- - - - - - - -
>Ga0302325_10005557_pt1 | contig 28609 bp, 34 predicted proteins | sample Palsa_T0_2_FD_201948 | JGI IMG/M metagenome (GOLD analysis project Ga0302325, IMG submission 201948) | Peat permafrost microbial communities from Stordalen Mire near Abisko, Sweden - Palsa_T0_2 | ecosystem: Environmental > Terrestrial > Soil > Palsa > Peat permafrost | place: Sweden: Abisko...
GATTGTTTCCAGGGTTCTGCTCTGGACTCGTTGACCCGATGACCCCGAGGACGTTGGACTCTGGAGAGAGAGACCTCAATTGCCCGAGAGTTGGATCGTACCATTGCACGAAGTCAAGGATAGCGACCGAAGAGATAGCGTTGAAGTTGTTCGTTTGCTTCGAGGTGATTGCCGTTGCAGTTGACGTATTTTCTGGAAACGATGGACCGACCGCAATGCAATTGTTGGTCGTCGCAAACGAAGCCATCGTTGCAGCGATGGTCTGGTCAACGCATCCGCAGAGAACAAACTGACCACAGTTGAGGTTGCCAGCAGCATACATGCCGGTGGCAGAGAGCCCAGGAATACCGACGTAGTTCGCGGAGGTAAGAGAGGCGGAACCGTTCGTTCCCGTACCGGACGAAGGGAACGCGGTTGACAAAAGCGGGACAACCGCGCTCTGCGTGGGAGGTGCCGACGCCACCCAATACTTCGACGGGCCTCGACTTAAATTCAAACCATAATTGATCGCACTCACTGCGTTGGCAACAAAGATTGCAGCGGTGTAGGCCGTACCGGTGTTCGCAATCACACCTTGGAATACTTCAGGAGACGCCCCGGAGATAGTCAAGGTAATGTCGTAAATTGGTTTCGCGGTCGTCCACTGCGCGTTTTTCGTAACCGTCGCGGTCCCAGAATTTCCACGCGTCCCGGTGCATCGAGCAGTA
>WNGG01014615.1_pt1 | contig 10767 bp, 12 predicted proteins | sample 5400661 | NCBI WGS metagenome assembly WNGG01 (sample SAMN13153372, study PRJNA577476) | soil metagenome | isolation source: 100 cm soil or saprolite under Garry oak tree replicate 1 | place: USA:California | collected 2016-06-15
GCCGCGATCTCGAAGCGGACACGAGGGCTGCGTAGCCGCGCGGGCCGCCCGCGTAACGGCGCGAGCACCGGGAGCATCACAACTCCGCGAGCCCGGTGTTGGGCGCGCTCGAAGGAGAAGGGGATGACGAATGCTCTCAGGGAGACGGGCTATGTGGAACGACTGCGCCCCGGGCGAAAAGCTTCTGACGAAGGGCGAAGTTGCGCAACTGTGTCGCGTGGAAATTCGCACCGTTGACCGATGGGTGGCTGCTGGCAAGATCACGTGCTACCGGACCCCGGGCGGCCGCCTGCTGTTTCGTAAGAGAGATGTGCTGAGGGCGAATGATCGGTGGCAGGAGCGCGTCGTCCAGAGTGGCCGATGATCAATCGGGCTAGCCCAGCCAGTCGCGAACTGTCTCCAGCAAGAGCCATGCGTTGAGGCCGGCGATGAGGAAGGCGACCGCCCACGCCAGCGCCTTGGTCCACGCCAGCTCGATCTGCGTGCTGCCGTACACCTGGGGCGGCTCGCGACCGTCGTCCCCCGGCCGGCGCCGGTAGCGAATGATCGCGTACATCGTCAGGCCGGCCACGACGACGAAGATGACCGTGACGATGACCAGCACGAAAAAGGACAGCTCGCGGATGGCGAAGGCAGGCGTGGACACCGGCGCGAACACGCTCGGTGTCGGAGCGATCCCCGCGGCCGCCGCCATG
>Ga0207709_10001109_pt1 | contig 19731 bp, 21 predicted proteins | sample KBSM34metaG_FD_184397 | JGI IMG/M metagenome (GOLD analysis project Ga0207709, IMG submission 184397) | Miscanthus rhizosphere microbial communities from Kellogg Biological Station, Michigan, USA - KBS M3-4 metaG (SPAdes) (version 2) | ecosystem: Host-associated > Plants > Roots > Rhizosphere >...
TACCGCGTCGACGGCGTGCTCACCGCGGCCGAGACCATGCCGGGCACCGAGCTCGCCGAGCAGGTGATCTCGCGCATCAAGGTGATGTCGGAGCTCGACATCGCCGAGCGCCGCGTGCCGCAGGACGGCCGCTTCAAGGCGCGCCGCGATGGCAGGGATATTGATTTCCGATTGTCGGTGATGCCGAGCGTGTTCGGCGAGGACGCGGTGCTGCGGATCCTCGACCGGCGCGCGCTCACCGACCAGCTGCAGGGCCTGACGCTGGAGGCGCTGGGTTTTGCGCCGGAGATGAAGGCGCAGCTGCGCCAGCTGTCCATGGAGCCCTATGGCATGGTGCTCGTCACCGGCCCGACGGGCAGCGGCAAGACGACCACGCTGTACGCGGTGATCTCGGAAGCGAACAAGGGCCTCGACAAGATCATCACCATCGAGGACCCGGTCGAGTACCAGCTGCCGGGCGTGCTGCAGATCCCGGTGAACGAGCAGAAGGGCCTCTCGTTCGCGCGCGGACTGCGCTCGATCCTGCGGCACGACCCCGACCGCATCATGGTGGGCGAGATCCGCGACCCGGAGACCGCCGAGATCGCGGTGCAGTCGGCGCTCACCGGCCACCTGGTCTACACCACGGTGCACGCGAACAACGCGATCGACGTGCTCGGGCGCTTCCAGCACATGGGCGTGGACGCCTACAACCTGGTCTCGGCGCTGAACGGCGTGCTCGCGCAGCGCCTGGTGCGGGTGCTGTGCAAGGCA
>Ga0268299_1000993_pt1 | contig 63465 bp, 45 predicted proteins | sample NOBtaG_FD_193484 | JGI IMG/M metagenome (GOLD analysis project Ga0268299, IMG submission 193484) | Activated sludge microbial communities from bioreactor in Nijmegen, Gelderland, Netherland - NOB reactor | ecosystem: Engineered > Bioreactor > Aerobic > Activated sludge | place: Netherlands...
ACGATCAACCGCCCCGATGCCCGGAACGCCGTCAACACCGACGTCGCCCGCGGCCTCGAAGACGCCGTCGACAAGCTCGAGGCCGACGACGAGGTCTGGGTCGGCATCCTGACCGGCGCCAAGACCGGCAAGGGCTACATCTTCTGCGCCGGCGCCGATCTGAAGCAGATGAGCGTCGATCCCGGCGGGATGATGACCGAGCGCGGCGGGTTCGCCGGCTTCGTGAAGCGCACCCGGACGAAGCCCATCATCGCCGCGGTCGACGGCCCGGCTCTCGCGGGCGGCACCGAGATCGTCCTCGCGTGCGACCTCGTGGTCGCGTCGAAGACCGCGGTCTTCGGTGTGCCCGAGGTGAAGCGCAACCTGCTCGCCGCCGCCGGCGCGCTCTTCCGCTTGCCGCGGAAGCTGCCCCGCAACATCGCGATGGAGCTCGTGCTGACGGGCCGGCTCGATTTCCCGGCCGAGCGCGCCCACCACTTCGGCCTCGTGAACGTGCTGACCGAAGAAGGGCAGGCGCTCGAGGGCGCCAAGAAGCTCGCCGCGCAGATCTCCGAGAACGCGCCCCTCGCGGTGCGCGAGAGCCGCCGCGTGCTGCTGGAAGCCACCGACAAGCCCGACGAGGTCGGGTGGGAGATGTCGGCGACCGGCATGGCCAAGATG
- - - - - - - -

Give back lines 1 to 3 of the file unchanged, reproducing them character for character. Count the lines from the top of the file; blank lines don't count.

>Ga0302325_10005557_pt1 | contig 28609 bp, 34 predicted proteins | sample Palsa_T0_2_FD_201948 | JGI IMG/M metagenome (GOLD analysis project Ga0302325, IMG submission 201948) | Peat permafrost microbial communities from Stordalen Mire near Abisko, Sweden - Palsa_T0_2 | ecosystem: Environmental > Terrestrial > Soil > Palsa > Peat permafrost | place: Sweden: Abisko...
GATTGTTTCCAGGGTTCTGCTCTGGACTCGTTGACCCGATGACCCCGAGGACGTTGGACTCTGGAGAGAGAGACCTCAATTGCCCGAGAGTTGGATCGTACCATTGCACGAAGTCAAGGATAGCGACCGAAGAGATAGCGTTGAAGTTGTTCGTTTGCTTCGAGGTGATTGCCGTTGCAGTTGACGTATTTTCTGGAAACGATGGACCGACCGCAATGCAATTGTTGGTCGTCGCAAACGAAGCCATCGTTGCAGCGATGGTCTGGTCAACGCATCCGCAGAGAACAAACTGACCACAGTTGAGGTTGCCAGCAGCATACATGCCGGTGGCAGAGAGCCCAGGAATACCGACGTAGTTCGCGGAGGTAAGAGAGGCGGAACCGTTCGTTCCCGTACCGGACGAAGGGAACGCGGTTGACAAAAGCGGGACAACCGCGCTCTGCGTGGGAGGTGCCGACGCCACCCAATACTTCGACGGGCCTCGACTTAAATTCAAACCATAATTGATCGCACTCACTGCGTTGGCAACAAAGATTGCAGCGGTGTAGGCCGTACCGGTGTTCGCAATCACACCTTGGAATACTTCAGGAGACGCCCCGGAGATAGTCAAGGTAATGTCGTAAATTGGTTTCGCGGTCGTCCACTGCGCGTTTTTCGTAACCGTCGCGGTCCCAGAATTTCCACGCGTCCCGGTGCATCGAGCAGTA
>WNGG01014615.1_pt1 | contig 10767 bp, 12 predicted proteins | sample 5400661 | NCBI WGS metagenome assembly WNGG01 (sample SAMN13153372, study PRJNA577476) | soil metagenome | isolation source: 100 cm soil or saprolite under Garry oak tree replicate 1 | place: USA:California | collected 2016-06-15